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Remembering “The Roswell Way”; Newsletter published on June 15, 1921 shows city’s way of life

June 4, 2017 • Vistas

Pictured is the “Roswell Juvenile Band” who played at the First Thursday-Half Day picnic on June 1921. The Chamber of Commerce sponsored this band in return for them to play at 26 concerts throughout the season at dates specified by the Chamber of Commerce. No musician was over 16 years old and their “repertoire was exceptional.” (Photo courtesy of the Historical Society for Southeast New Mexico)

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Above: Pictured is the Country Club lake, busy with swimmers of all ages during the First Thursday-Half Day picnic on June 1921. There was also other fun events, including potato races, egg races, jumping contests, dashes and wheelbarrow races. (Photo courtesy of the Historical Society for Southeast New Mexico)

Below: Pictured is the cover of “The Roswell Way” monthly publication. (Photo courtesy of the Historical Society for Southeast New Mexico)

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The Roswell Chamber of Commerce of old, used a slogan called “The Roswell Way” to describe life in Roswell and to entice people and attract businesses to this area.
In addition to postcards and flyers, they had a publication of the same name, which was printed monthly. It described activities, businesses, health benefits, agriculture and life in general as being fulfilling and showing how Roswell is a pleasant place to live.
Following is one such article taken from “The Roswell Way” monthly newsletter, dated June 15, 1921 with the headline, “Business houses have big afternoon for employees and their families on ‘First Thursday-Half Holiday’ –– the Genuine Spirit of ‘Roswell Way’ is Manifested.
Perhaps we could learn something?
The Roswell Way was demonstrated in an interesting way on the first Thursday afternoon in June. It was the first weekly half holiday for the business houses –– a custom which has been in practice for the past few years of closing the business houses each Thursday afternoon during June, July, and August.
The merchants division of the Chamber of Commerce conceived of the idea of having a big picnic for their employees and their families. It was known as the Roswell Way picnic. The Roswell Way spirit was there!
Something like 800 people enjoyed the afternoon at Roswell’s beautiful country club. The directors of that institution made a very special exception to the rule and threw open the ground to the merchants and their employees regardless of membership. Within 15 minutes after the fun started, it was impossible to tell employer from employee, employer’s wife from employee’s wife. It was one big family out for a good time and that they had.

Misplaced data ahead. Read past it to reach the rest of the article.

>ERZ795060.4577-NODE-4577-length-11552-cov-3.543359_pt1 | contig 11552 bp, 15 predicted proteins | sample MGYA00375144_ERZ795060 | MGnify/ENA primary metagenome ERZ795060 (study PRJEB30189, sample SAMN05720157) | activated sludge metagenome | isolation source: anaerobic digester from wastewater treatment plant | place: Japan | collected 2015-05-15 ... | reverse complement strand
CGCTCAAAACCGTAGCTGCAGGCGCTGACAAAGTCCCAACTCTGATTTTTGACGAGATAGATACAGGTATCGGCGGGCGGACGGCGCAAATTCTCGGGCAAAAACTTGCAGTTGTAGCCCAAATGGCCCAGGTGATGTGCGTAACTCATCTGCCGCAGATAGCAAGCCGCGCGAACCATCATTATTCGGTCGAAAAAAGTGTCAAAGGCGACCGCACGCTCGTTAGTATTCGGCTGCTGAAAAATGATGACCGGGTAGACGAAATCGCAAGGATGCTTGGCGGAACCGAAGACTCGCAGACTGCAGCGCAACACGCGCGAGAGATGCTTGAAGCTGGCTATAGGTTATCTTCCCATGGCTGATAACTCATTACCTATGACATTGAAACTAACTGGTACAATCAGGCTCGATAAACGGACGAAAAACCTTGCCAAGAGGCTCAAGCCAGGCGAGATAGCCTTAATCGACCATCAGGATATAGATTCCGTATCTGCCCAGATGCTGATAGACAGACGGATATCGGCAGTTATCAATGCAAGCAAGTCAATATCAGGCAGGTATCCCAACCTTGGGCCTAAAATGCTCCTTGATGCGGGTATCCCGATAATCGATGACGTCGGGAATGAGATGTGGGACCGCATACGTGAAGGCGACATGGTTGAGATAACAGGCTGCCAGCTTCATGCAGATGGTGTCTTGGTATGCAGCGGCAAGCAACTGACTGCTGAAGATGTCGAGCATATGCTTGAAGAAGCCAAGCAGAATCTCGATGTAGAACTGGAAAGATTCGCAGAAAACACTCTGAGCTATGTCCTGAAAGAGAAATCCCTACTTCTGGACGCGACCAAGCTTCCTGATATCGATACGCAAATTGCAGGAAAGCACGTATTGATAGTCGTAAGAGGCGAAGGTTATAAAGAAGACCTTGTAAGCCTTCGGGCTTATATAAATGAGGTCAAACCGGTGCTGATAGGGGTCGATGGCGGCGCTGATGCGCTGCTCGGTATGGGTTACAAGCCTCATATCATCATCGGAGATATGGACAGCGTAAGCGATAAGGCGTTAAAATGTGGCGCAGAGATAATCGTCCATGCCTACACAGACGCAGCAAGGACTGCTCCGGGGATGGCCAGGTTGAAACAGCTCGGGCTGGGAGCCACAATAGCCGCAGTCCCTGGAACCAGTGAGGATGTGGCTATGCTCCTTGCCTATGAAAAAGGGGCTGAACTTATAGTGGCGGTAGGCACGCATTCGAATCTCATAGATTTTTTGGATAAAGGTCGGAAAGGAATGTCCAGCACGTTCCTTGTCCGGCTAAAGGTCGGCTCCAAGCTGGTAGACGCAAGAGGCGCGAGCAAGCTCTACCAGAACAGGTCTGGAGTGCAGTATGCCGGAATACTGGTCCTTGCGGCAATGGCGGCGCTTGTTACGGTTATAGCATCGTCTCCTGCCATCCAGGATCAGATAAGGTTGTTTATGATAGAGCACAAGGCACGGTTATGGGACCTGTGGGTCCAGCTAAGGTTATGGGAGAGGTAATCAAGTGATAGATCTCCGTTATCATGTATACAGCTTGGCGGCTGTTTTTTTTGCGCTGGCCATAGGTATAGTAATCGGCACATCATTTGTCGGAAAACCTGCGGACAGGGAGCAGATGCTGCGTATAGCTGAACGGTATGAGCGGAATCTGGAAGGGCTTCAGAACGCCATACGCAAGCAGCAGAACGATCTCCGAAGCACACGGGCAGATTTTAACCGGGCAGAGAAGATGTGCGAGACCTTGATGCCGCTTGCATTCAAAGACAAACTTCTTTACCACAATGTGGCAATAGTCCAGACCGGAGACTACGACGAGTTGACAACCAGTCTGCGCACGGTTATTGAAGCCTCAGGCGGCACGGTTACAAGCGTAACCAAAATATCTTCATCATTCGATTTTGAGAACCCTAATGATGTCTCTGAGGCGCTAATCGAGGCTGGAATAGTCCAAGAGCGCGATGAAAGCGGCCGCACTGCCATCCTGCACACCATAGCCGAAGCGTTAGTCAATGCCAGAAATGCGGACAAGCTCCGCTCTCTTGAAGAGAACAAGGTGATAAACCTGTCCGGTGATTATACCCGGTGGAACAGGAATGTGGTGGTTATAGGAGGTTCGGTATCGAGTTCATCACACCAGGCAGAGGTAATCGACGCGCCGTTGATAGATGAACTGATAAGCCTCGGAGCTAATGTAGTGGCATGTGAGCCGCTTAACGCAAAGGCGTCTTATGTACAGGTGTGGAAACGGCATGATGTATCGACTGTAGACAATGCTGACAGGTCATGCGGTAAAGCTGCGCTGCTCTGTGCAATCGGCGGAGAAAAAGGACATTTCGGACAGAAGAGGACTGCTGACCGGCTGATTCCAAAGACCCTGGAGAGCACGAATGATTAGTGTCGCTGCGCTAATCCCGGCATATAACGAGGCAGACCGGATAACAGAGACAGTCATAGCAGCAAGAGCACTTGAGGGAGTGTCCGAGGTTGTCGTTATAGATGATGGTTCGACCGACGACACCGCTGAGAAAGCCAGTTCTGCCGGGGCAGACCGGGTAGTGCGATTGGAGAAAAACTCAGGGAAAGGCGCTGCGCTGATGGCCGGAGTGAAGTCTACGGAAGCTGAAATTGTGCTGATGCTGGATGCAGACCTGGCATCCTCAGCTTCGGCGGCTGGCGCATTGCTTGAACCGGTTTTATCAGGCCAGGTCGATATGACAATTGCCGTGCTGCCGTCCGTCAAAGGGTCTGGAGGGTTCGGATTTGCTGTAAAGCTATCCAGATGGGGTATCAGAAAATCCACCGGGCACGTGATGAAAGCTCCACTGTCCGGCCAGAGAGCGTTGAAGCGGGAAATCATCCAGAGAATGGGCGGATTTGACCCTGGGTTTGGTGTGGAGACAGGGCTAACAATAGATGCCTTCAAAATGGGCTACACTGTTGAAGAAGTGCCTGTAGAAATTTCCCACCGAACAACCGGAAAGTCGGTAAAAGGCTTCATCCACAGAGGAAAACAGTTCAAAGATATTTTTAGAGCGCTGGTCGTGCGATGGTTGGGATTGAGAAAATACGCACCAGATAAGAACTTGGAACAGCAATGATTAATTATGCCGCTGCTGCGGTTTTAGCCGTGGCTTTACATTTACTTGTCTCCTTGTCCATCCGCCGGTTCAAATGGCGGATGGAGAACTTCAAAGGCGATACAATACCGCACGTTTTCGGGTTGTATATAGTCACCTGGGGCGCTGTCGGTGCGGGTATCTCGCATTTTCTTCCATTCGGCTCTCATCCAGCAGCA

The Country Club lake was literally full of swimmers –– boys, girls, men, women. Every boat was in use constantly.
All along the line you could see the Roswell Way sticking out.
In the beginning J. P. Childress named committees to look after the details. The transportation committee of which Homer H. Rhodes was chairman, made an estimate of the number of people to be there and provided transportation for those who did not have a way.
A refreshment committee consisting of George Fletcher, D. H. McCord and Ed Amonett took care of that end of the work. An entertainment committee consisting of a J. Williams, George Foreman and C. M. Einhart arranged a splendid program of contests for old and young which occupied the whole afternoon.
Ben B. Ginsburg looked after the music.
The transportation committee got into action first and had the crowd out there by 3 o’clock without any confusion, any disappointment, or any friction. They also brought them back at night.
The entertainment committee took charge of the crowd immediately upon their arrival and had something going on every minute.
First was the swimming contest for boys, then one for men, a boat race for men, one for boys, one for girls.
There were potato races, egg races, jumping contests, dashes, wheelbarrow races and even the greased pole was there. The merchants gave valuable merchandise prizes in these events, running all the way from two dollars in trade, to lockets, pans, electric irons, percolators, broom, perfume, candy, saving banks, cigars, pipes and other things that men, women, and children liked to receive.
There was a load of fun for everybody in these events.
Along came the juvenile band and they started their snappy music. Gradually the band drew the crowd to the grove south of the lake. That is, it was gradual for a few minutes then it was a rush.
For there was an ample supply of good barbecued meat, bread, pickles and coffee –– just what you would expect at an affair of this kind.
Then there was a real surprise.
In addition to the other things, there was good salad and cakes galore. These were contributed to the picnic by the wives of the merchants, thus adding another family touch to this big family picnic.
An open air movie had been arranged for the evening and everything was set. Then came one of the rare, blustery New Mexico summer evenings. A thunderstorm threatened and the evening’s program was called off, but it had been a big day.
It wasn’t the mere enjoyment of the people that had counted. It was the spirit behind the affair. It was a spirit of “Let’s all go out for a big afternoon together and have a good time!”
That they did.
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Janice Dunnahoo is an archive volunteer at the Historical Society for Southeast New Mexico Archives. She can be reached at 575-622-1176 or email at jdunna@hotmail.com.

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